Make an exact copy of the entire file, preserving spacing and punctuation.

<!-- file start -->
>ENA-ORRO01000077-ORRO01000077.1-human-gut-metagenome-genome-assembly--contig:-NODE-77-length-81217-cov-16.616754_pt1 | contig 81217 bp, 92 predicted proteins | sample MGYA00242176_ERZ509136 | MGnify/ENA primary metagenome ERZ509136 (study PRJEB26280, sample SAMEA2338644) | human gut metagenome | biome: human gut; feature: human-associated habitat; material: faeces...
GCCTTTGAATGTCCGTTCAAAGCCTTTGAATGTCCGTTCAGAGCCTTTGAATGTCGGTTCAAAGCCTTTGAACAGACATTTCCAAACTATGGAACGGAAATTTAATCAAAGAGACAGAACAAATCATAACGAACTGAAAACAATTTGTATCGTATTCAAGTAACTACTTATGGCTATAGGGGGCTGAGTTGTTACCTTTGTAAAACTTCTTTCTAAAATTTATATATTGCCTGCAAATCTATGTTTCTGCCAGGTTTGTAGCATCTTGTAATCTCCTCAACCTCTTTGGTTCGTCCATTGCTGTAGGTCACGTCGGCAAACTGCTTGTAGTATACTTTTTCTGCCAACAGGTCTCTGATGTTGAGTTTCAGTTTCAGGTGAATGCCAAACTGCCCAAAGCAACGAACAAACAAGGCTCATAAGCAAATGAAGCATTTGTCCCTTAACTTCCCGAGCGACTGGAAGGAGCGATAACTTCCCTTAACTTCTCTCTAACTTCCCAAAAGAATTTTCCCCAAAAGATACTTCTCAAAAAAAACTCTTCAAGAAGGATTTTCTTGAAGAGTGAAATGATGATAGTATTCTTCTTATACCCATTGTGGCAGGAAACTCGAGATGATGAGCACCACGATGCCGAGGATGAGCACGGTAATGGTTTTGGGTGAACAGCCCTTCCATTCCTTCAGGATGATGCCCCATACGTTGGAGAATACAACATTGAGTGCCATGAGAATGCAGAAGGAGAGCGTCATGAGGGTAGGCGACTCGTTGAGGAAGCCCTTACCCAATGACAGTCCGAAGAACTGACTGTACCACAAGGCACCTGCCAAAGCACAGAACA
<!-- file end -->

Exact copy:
>ENA-ORRO01000077-ORRO01000077.1-human-gut-metagenome-genome-assembly--contig:-NODE-77-length-81217-cov-16.616754_pt1 | contig 81217 bp, 92 predicted proteins | sample MGYA00242176_ERZ509136 | MGnify/ENA primary metagenome ERZ509136 (study PRJEB26280, sample SAMEA2338644) | human gut metagenome | biome: human gut; feature: human-associated habitat; material: faeces...
GCCTTTGAATGTCCGTTCAAAGCCTTTGAATGTCCGTTCAGAGCCTTTGAATGTCGGTTCAAAGCCTTTGAACAGACATTTCCAAACTATGGAACGGAAATTTAATCAAAGAGACAGAACAAATCATAACGAACTGAAAACAATTTGTATCGTATTCAAGTAACTACTTATGGCTATAGGGGGCTGAGTTGTTACCTTTGTAAAACTTCTTTCTAAAATTTATATATTGCCTGCAAATCTATGTTTCTGCCAGGTTTGTAGCATCTTGTAATCTCCTCAACCTCTTTGGTTCGTCCATTGCTGTAGGTCACGTCGGCAAACTGCTTGTAGTATACTTTTTCTGCCAACAGGTCTCTGATGTTGAGTTTCAGTTTCAGGTGAATGCCAAACTGCCCAAAGCAACGAACAAACAAGGCTCATAAGCAAATGAAGCATTTGTCCCTTAACTTCCCGAGCGACTGGAAGGAGCGATAACTTCCCTTAACTTCTCTCTAACTTCCCAAAAGAATTTTCCCCAAAAGATACTTCTCAAAAAAAACTCTTCAAGAAGGATTTTCTTGAAGAGTGAAATGATGATAGTATTCTTCTTATACCCATTGTGGCAGGAAACTCGAGATGATGAGCACCACGATGCCGAGGATGAGCACGGTAATGGTTTTGGGTGAACAGCCCTTCCATTCCTTCAGGATGATGCCCCATACGTTGGAGAATACAACATTGAGTGCCATGAGAATGCAGAAGGAGAGCGTCATGAGGGTAGGCGACTCGTTGAGGAAGCCCTTACCCAATGACAGTCCGAAGAACTGACTGTACCACAAGGCACCTGCCAAAGCACAGAACA